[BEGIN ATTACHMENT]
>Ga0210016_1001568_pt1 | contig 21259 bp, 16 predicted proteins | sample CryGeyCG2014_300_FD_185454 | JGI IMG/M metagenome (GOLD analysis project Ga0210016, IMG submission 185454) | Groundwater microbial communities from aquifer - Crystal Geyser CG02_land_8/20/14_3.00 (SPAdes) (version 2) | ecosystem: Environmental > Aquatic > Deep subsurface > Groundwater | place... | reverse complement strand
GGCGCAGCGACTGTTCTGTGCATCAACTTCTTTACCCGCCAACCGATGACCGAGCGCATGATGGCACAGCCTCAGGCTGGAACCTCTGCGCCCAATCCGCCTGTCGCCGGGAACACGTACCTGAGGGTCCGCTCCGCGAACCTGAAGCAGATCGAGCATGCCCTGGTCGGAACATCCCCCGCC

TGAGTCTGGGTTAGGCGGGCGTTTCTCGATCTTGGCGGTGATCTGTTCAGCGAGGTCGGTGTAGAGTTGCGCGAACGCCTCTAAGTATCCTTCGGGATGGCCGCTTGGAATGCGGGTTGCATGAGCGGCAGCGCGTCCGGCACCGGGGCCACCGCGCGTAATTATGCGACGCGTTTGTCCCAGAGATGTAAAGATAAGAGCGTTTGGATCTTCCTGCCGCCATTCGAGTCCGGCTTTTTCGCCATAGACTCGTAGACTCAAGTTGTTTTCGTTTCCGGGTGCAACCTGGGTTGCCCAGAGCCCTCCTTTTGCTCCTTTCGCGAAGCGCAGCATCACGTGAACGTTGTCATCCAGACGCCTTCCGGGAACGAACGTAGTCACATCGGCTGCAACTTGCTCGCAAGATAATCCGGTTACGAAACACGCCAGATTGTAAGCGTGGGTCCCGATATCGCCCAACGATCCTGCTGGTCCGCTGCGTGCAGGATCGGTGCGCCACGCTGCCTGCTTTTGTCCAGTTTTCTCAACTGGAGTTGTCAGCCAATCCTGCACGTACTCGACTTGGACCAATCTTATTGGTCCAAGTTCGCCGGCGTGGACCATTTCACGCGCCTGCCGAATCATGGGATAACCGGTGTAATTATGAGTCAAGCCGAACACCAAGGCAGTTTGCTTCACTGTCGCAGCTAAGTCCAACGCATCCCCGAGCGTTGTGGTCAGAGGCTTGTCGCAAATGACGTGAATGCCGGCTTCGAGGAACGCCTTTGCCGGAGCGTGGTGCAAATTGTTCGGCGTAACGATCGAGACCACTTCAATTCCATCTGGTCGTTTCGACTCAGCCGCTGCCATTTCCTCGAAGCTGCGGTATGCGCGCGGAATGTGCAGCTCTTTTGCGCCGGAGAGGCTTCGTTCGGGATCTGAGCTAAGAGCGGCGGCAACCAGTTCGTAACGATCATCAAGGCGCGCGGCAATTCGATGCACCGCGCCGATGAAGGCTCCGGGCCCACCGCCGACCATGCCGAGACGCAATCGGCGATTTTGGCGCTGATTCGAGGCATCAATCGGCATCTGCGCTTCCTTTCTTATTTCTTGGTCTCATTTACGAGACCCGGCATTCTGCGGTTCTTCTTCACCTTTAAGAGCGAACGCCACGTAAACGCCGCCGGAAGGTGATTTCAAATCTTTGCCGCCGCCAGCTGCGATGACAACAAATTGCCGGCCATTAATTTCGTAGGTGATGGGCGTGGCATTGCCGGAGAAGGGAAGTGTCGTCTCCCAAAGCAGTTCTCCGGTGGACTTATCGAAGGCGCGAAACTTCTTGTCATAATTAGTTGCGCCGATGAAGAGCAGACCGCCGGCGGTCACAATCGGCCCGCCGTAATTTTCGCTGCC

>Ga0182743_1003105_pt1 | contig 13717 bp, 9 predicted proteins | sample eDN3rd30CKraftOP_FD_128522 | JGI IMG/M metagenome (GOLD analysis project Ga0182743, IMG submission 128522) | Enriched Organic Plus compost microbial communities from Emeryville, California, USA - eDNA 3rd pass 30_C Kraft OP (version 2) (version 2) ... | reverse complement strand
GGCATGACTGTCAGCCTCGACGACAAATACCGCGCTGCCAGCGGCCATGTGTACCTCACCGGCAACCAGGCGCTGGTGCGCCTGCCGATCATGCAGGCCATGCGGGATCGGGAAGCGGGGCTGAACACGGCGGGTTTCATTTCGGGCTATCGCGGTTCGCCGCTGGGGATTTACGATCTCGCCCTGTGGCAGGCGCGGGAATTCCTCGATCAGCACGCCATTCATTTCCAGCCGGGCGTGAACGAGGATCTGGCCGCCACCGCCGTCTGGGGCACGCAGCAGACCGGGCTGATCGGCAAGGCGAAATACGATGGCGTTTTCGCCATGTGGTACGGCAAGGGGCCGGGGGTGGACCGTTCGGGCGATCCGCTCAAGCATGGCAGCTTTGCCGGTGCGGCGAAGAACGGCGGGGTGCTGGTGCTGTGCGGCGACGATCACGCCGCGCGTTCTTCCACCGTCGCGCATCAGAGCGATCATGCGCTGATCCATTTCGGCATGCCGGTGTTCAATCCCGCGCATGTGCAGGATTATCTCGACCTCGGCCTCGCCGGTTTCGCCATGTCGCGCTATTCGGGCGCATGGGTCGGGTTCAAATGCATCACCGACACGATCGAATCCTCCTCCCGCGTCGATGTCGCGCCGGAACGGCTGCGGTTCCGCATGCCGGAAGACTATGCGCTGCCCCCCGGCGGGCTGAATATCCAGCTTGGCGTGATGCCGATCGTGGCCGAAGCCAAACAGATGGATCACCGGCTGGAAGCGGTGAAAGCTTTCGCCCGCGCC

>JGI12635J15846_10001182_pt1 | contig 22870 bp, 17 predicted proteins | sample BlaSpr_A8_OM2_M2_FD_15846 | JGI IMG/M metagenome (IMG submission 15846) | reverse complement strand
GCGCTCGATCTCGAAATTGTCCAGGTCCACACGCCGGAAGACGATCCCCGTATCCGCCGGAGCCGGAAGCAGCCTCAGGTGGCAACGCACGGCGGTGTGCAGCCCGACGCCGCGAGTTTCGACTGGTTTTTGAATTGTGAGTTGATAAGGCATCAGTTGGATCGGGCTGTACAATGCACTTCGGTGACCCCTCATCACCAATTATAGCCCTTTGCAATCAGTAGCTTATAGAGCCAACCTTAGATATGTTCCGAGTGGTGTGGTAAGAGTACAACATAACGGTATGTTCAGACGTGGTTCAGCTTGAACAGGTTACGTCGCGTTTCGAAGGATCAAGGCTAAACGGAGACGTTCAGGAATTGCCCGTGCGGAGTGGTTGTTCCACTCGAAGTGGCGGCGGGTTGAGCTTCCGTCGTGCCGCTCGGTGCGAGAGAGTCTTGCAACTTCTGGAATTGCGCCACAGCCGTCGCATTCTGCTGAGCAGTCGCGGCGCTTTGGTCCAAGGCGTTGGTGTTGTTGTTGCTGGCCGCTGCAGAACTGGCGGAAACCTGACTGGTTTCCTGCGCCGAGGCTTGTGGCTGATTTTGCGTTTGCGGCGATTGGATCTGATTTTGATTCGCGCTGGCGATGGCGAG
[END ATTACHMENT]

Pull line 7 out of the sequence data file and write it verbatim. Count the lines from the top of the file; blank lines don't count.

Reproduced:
GCGCTCGATCTCGAAATTGTCCAGGTCCACACGCCGGAAGACGATCCCCGTATCCGCCGGAGCCGGAAGCAGCCTCAGGTGGCAACGCACGGCGGTGTGCAGCCCGACGCCGCGAGTTTCGACTGGTTTTTGAATTGTGAGTTGATAAGGCATCAGTTGGATCGGGCTGTACAATGCACTTCGGTGACCCCTCATCACCAATTATAGCCCTTTGCAATCAGTAGCTTATAGAGCCAACCTTAGATATGTTCCGAGTGGTGTGGTAAGAGTACAACATAACGGTATGTTCAGACGTGGTTCAGCTTGAACAGGTTACGTCGCGTTTCGAAGGATCAAGGCTAAACGGAGACGTTCAGGAATTGCCCGTGCGGAGTGGTTGTTCCACTCGAAGTGGCGGCGGGTTGAGCTTCCGTCGTGCCGCTCGGTGCGAGAGAGTCTTGCAACTTCTGGAATTGCGCCACAGCCGTCGCATTCTGCTGAGCAGTCGCGGCGCTTTGGTCCAAGGCGTTGGTGTTGTTGTTGCTGGCCGCTGCAGAACTGGCGGAAACCTGACTGGTTTCCTGCGCCGAGGCTTGTGGCTGATTTTGCGTTTGCGGCGATTGGATCTGATTTTGATTCGCGCTGGCGATGGCGAG